Anosmia is loss of the sense of smell. It is also called olfactory anesthesia. It may be a temporary issue, but some forms such as from an accident, can be permanent. Anosmia is due to a number of factors, including an inflammation of the nasal mucosa, blockage of nasal passages or a destruction of one temporal lobe. Inflammation is due to chronic mucosa changes in the paranasal sinus lining and the middle and superior turbinates.
A person’s sense of smell is driven by certain processes. First, a molecule released from a substance must stimulate special nerve cells found high up in the nose. These nerve cells then send information to the brain, where the specific smell is identified. Anything that interferes with these processes, such as nasal congestion, nasal blockage, or damage to the nerve cells themselves, can lead to loss of smell.
Many people lose their sense of smell for a short time, often due to a cold, but for a smaller number of people the problem can be long-term. It can be caused by chronic meningitis and neurosyphilis that would increase intracranial pressure over a long period of time, and in some cases by ciliopathy including ciliopathy due to primary ciliary dyskinesia.
A related term, hyposmia, refers to a decreased ability to smell, while hyperosmia refers to an increased ability to smell. Some people may be anosmic for one particular odor. This is known as “specific anosmia”. The absence of the sense of smell from birth is called congenital anosmia.
Causes, Sign and Symptoms of Anosmia
Nasal congestion from a cold, allergy, sinus infection, or poor air quality is the most common cause of anosmia. Other anosmia causes include:
- Nasal polyps – small noncancerous growths in the nose and sinuses that block the nasal passage.
- Injury to the nose and smell nerves from surgery or head trauma.
- Exposure to toxic chemicals, such as pesticides or solvents.
- Certain medications, including antibiotics, antidepressants, anti-inflammatory medication, heart medications, and others.
- Cocaine abuse.
- Old age. Like vision and hearing, your sense of smell can become weaker as you age. In fact, one’s sense of smell is most keen between the ages of 30 and 60 and begins to decline after age 60.
- Certain medical conditions, such as Alzheimer’s disease, Parkinson’s disease, multiple sclerosis, nutritional deficiencies, congenital conditions, and hormonal disturbances.
- Radiation treatment of head and neck cancers.
There are a range of medical causes which can lead to problems with the sense of smell including liver failure, underactive thyroid gland and diabetes. These can be screened for with blood tests. Epilepsy and toxic rhinitis also have associations with olfactory disturbances as do a number of medications take for other conditions.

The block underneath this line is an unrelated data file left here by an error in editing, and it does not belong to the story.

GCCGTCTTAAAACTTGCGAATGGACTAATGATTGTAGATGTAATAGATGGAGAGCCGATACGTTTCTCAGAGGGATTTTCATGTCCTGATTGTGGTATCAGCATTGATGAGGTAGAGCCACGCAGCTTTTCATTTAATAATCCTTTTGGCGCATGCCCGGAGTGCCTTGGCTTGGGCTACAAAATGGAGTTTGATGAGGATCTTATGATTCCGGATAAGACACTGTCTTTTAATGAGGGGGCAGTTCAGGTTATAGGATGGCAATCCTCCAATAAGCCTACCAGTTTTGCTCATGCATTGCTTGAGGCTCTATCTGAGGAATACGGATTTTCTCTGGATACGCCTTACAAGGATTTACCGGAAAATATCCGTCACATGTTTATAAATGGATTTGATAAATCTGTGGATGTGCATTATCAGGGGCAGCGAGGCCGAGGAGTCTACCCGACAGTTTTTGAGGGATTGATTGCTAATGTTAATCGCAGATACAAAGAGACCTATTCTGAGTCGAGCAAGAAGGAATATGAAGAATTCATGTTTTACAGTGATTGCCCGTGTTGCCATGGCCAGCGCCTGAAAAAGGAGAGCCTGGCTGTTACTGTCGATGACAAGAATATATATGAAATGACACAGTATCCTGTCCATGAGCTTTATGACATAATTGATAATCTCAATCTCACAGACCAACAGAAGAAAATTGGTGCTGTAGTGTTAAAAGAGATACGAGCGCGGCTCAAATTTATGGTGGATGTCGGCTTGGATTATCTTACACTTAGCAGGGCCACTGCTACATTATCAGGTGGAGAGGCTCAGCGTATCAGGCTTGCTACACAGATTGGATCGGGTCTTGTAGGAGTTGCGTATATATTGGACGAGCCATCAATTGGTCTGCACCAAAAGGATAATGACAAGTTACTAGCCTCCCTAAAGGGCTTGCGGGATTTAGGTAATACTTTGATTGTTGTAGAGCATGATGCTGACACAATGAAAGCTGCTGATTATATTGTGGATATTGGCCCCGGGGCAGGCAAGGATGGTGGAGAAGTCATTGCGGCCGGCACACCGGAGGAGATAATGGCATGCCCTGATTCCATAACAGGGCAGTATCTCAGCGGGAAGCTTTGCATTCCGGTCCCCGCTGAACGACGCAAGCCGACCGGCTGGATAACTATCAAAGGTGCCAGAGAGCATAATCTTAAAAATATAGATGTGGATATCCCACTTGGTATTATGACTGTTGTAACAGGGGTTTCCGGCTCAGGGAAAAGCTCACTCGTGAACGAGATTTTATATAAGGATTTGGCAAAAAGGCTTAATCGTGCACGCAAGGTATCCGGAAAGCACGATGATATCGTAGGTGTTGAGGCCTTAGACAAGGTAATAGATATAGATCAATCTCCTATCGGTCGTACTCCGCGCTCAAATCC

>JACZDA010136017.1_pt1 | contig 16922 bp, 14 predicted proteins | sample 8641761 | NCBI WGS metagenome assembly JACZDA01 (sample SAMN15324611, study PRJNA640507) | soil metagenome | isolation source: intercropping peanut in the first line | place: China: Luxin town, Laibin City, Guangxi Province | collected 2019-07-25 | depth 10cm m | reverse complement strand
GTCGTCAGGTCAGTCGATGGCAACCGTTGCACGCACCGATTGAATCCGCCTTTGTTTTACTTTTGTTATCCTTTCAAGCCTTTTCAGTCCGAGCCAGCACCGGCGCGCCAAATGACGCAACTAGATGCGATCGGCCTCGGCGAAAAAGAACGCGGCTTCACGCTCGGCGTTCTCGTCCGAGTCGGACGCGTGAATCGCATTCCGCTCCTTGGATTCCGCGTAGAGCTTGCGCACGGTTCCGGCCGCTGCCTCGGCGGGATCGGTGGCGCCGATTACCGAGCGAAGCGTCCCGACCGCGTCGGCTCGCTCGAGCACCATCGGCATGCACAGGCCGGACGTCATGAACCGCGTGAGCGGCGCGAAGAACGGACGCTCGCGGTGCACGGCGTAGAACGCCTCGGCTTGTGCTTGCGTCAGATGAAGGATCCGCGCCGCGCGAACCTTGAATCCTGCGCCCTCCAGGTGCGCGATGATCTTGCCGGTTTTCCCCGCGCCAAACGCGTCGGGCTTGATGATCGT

The obvious sign of anosmia is a loss of smell. Some people with anosmia notice a change in the way things smell. Patients with sudden onset anosmia may find food less appetizing, though congenital anosmics rarely complain about this, and none report a loss in weight. Loss of smell can also be dangerous because it hinders the detection of gas leaks, fire, and spoiled food. The common view of anosmia as trivial can make it more difficult for a patient to receive the same types of medical aid as someone who has lost other senses, such as hearing or sight. Losing an established and sentimental smell memory has been known to cause feelings of depression.
Diagnosis and Treatment of Anosmia
A doctor will diagnose anosmia based on the person’s inability to smell and their medical history.The inside of the nose may be examined with a special instrument to look for polyps, growths or signs of infection.
A referral to an ear, nose and throat specialist (ENT or otolaryngologist) may be recommended.Further investigations may be needed, including scans.
If nasal congestion from a cold or allergy is the cause of anosmia, treatment is usually not needed, and the problem will get better on its own. Short-term use of over-the-counter decongestants may open up your nasal passages so that you can breathe easier.
If a polyp or growth is present, surgery may be needed to remove the obstruction and regain patient’s sense of smell.
There have also been cases where the uses of acupuncture have successfully treated anosmia. Although very early in development, gene therapy has restored a sense of smell in mice with congenital anosmia when caused by ciliopathy. In this case a genetic condition had affected cilia in their bodies which normally enabled them to detect air-borne chemicals, and an adenovirus was used to implant a working version of the IFT88 gene into defective cells in the nose, which restored the cilia and allowed a sense of smell.